A large, long-term study funded by the National Institute of Environmental Health Sciences (NIEHS) is now being done to help find the causes of breast cancer. Known as the Sister Study, it has enrolled 50,000 women who have sisters with breast cancer. This study will follow these women for at least 10 years and collect information about genes, lifestyle, and environmental factors that may cause breast cancer. An offshoot of the Sister Study, the Two Sister Study, is designed to look at possible causes of early onset breast cancer. To find out more about these studies, call 1-877-4-SISTER (1-877-474-7837) or visit the Sister Study Web site (www.sisterstudy.org).

Breast cancer has had many advancements in the past several years, but as with other cancer’s, it still has a long way to go before a cure will be found.

There have been several areas of interest that researchers are currently working on. They include chemoprevention using Retinoids, which are drugs related to vitamin A . It has been show in a small study to reduce breast cancer risk as much as some estrogen blocking drugs.

There are newer imaging test that are now being studied for evaluating abnormalities that may be breast cancers. Scintimammography, uses a slightly radioactive tracer that is injected into a vein. The tracer attaches to breast cancer cells and is detected by a special camera. Some early studies have suggested that it may be almost as accurate as more expensive magnetic resonance imaging (MRI) scans. This test, however, will not replace your usual screening mammogram.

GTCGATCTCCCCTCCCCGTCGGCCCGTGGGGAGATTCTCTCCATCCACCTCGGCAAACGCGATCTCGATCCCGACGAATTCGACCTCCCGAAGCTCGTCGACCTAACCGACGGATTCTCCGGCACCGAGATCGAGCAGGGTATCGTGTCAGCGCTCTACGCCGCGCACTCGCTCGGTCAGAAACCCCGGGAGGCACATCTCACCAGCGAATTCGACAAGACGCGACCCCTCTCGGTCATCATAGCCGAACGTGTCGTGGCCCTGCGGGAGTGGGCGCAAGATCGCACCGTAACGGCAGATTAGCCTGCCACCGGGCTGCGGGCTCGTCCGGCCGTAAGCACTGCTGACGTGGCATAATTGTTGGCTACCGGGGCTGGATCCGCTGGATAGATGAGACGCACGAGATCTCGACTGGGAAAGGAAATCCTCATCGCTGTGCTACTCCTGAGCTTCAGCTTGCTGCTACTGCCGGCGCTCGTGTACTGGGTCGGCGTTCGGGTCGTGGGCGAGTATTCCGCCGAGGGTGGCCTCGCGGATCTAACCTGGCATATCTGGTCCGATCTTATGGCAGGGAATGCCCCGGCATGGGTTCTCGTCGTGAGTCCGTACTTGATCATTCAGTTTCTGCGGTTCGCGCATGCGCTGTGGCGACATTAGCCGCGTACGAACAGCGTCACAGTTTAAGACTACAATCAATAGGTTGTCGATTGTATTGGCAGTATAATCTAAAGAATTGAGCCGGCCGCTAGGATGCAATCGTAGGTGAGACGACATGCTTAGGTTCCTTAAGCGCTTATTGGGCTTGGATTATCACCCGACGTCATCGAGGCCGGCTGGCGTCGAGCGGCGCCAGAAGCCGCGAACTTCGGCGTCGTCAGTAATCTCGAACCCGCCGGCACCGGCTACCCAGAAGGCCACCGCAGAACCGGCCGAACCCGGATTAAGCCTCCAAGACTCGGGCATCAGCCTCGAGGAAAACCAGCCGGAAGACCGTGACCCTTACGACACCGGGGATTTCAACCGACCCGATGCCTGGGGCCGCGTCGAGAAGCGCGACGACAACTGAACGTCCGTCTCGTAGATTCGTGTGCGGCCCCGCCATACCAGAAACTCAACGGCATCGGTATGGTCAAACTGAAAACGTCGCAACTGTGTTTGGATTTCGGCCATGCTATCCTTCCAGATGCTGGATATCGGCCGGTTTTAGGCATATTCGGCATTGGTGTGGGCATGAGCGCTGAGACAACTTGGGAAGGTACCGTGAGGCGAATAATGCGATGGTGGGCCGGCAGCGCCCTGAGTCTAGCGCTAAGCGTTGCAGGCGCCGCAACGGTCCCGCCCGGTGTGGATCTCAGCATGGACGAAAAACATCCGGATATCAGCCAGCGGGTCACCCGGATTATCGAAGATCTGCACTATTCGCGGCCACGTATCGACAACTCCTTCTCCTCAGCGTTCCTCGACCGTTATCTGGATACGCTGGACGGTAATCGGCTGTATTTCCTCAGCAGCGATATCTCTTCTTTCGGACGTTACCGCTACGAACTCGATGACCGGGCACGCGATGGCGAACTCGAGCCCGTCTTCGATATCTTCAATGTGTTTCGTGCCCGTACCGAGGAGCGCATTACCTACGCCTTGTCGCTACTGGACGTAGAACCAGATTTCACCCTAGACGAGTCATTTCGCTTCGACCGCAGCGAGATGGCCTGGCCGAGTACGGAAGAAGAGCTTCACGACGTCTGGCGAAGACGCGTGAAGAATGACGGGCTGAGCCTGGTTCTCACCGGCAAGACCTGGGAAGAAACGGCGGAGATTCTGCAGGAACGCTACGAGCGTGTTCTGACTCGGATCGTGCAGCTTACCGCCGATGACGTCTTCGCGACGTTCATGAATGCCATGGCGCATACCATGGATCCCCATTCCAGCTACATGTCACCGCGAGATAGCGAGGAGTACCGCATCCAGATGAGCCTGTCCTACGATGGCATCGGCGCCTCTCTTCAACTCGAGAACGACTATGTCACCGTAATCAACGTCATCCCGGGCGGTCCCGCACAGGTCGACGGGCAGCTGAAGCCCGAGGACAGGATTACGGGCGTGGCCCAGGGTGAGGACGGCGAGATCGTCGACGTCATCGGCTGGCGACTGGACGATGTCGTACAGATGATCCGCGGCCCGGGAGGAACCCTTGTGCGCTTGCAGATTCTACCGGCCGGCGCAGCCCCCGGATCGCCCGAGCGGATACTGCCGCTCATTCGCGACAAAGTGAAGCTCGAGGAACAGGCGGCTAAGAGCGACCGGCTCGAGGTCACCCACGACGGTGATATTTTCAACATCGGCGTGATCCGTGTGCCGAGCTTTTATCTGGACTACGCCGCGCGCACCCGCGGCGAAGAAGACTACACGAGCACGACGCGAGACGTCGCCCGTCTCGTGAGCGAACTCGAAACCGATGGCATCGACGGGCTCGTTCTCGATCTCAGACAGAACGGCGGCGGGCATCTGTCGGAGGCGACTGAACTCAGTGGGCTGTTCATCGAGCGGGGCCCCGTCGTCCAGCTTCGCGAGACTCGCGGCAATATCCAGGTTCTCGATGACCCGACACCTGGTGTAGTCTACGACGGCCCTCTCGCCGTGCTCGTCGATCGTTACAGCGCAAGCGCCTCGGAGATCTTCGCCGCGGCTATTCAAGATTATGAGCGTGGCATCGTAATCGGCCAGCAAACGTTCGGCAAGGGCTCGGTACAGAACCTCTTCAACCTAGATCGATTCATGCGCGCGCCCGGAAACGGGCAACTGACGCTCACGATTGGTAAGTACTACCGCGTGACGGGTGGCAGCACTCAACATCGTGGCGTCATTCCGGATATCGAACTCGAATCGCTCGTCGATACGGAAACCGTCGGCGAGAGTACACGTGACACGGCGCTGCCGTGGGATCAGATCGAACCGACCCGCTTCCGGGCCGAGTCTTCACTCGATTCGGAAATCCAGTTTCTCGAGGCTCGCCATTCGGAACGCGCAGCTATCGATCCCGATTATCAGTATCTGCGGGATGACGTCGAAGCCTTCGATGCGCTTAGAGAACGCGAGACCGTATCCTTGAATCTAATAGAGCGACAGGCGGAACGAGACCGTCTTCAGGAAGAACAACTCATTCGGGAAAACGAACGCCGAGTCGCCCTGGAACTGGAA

Advanced breast cancers are often hard to treat, so researchers are always looking for newer drugs. Researchers are looking at new chemotherapy drugs that will be more effective.

A drug class has been developed that targets cancers caused by BRCA mutations. This class of drugs is called PARP inhibitors and they have shown promise in clinical trials treating breast, ovarian, and prostate cancers that had spread and were resistant to other treatments.

A recent study found that women with early-stage breast cancer who were vitamin D deficient were more likely to have their cancer recur in a distant part of the body and had a poorer outlook. More research is needed to confirm this finding, and it is not yet clear if taking vitamin D supplements would be helpful. Still, you might want to talk to your doctor about testing your vitamin D level to see if it is in the healthy range.

As with any medical condition we cannot urge you more strongly to see your doctor. There is also MUSC’s Hollings Cancer Center Comprehensive Breast Care Program that according to MUSC, is the most advanced in South Carolina. They are the only South Carolina breast center accredited by the National Accreditation Program for Breast Centers (NAPBC) and also affiliated with a National Cancer Institute (NCI) cancer center. Their Advanced Breast Reconstruction Program offers the full spectrum of breast reconstruction options, including the revolutionary DIEP flap procedure.

Most experts agree that early diagnosis and early treatment is the best defense for treating any medical problem. So if you have any concerns or questions, call your doctor today.